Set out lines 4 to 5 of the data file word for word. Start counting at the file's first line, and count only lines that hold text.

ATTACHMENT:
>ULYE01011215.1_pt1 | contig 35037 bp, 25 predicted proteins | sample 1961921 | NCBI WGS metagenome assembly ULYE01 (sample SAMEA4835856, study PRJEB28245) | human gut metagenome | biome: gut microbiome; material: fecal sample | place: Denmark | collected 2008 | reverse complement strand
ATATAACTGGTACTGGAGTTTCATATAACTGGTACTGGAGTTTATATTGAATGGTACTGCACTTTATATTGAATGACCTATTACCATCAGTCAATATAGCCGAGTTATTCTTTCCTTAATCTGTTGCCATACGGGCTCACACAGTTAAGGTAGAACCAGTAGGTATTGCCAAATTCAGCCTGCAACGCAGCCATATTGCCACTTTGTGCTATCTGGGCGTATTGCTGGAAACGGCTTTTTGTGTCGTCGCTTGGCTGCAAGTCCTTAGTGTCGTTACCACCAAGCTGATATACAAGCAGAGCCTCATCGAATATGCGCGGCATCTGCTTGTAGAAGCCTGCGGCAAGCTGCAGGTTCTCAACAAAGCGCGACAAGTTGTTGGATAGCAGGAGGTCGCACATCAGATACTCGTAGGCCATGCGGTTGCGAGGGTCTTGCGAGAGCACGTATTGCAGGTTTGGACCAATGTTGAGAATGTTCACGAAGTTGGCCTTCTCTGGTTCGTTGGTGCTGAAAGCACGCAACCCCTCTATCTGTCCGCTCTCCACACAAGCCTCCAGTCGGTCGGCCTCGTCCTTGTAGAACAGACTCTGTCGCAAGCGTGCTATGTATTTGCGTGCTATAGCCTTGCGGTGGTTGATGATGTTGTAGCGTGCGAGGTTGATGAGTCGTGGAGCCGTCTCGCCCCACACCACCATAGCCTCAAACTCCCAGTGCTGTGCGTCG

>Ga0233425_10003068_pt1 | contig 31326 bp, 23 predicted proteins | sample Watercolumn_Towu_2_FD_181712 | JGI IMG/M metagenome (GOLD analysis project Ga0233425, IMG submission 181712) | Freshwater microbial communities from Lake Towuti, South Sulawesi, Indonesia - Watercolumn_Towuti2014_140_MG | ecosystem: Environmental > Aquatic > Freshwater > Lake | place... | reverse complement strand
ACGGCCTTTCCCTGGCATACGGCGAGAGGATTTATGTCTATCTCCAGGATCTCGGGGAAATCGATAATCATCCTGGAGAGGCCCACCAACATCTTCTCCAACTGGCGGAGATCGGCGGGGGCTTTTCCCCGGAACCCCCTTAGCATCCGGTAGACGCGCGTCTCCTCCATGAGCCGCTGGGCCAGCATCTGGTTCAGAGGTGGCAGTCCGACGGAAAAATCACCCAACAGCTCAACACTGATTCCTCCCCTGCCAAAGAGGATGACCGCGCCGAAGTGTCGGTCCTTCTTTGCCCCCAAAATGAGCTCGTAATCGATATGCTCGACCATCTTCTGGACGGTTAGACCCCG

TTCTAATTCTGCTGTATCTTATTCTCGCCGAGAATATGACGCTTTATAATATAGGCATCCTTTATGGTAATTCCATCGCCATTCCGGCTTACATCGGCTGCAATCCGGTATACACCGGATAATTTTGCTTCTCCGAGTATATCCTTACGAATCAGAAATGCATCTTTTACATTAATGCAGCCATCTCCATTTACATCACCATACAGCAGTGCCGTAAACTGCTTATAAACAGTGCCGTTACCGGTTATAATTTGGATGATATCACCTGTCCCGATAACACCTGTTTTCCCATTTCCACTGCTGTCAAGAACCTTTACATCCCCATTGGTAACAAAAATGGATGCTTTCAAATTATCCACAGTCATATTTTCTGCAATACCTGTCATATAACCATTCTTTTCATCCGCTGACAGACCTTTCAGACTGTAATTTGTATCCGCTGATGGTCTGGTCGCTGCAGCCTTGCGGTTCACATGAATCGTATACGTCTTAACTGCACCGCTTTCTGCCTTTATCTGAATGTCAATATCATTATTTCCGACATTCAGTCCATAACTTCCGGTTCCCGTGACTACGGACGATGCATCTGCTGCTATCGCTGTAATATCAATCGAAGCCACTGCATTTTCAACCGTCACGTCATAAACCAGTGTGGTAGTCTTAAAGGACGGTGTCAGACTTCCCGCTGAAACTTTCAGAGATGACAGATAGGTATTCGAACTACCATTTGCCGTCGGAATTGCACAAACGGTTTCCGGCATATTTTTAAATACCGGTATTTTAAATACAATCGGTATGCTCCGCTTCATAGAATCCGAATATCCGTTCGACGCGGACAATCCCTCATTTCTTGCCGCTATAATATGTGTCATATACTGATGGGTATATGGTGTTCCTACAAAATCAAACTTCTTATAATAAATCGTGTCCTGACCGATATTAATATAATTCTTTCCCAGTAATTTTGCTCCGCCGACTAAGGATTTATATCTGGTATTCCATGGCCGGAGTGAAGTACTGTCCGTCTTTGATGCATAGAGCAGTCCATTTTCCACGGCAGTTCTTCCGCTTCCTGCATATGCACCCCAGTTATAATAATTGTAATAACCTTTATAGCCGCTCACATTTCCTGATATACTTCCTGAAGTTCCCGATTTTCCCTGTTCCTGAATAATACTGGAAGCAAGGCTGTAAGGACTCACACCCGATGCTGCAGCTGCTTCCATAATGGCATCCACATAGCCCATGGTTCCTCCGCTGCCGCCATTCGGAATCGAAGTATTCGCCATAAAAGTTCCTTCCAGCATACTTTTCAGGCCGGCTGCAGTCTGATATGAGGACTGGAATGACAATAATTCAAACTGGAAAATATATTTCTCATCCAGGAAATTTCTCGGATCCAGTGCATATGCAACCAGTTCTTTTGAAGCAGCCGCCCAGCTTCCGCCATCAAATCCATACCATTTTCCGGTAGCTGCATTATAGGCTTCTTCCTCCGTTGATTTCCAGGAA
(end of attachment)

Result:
ACGGCCTTTCCCTGGCATACGGCGAGAGGATTTATGTCTATCTCCAGGATCTCGGGGAAATCGATAATCATCCTGGAGAGGCCCACCAACATCTTCTCCAACTGGCGGAGATCGGCGGGGGCTTTTCCCCGGAACCCCCTTAGCATCCGGTAGACGCGCGTCTCCTCCATGAGCCGCTGGGCCAGCATCTGGTTCAGAGGTGGCAGTCCGACGGAAAAATCACCCAACAGCTCAACACTGATTCCTCCCCTGCCAAAGAGGATGACCGCGCCGAAGTGTCGGTCCTTCTTTGCCCCCAAAATGAGCTCGTAATCGATATGCTCGACCATCTTCTGGACGGTTAGACCCCG

TTCTAATTCTGCTGTATCTTATTCTCGCCGAGAATATGACGCTTTATAATATAGGCATCCTTTATGGTAATTCCATCGCCATTCCGGCTTACATCGGCTGCAATCCGGTATACACCGGATAATTTTGCTTCTCCGAGTATATCCTTACGAATCAGAAATGCATCTTTTACATTAATGCAGCCATCTCCATTTACATCACCATACAGCAGTGCCGTAAACTGCTTATAAACAGTGCCGTTACCGGTTATAATTTGGATGATATCACCTGTCCCGATAACACCTGTTTTCCCATTTCCACTGCTGTCAAGAACCTTTACATCCCCATTGGTAACAAAAATGGATGCTTTCAAATTATCCACAGTCATATTTTCTGCAATACCTGTCATATAACCATTCTTTTCATCCGCTGACAGACCTTTCAGACTGTAATTTGTATCCGCTGATGGTCTGGTCGCTGCAGCCTTGCGGTTCACATGAATCGTATACGTCTTAACTGCACCGCTTTCTGCCTTTATCTGAATGTCAATATCATTATTTCCGACATTCAGTCCATAACTTCCGGTTCCCGTGACTACGGACGATGCATCTGCTGCTATCGCTGTAATATCAATCGAAGCCACTGCATTTTCAACCGTCACGTCATAAACCAGTGTGGTAGTCTTAAAGGACGGTGTCAGACTTCCCGCTGAAACTTTCAGAGATGACAGATAGGTATTCGAACTACCATTTGCCGTCGGAATTGCACAAACGGTTTCCGGCATATTTTTAAATACCGGTATTTTAAATACAATCGGTATGCTCCGCTTCATAGAATCCGAATATCCGTTCGACGCGGACAATCCCTCATTTCTTGCCGCTATAATATGTGTCATATACTGATGGGTATATGGTGTTCCTACAAAATCAAACTTCTTATAATAAATCGTGTCCTGACCGATATTAATATAATTCTTTCCCAGTAATTTTGCTCCGCCGACTAAGGATTTATATCTGGTATTCCATGGCCGGAGTGAAGTACTGTCCGTCTTTGATGCATAGAGCAGTCCATTTTCCACGGCAGTTCTTCCGCTTCCTGCATATGCACCCCAGTTATAATAATTGTAATAACCTTTATAGCCGCTCACATTTCCTGATATACTTCCTGAAGTTCCCGATTTTCCCTGTTCCTGAATAATACTGGAAGCAAGGCTGTAAGGACTCACACCCGATGCTGCAGCTGCTTCCATAATGGCATCCACATAGCCCATGGTTCCTCCGCTGCCGCCATTCGGAATCGAAGTATTCGCCATAAAAGTTCCTTCCAGCATACTTTTCAGGCCGGCTGCAGTCTGATATGAGGACTGGAATGACAATAATTCAAACTGGAAAATATATTTCTCATCCAGGAAATTTCTCGGATCCAGTGCATATGCAACCAGTTCTTTTGAAGCAGCCGCCCAGCTTCCGCCATCAAATCCATACCATTTTCCGGTAGCTGCATTATAGGCTTCTTCCTCCGTTGATTTCCAGGAA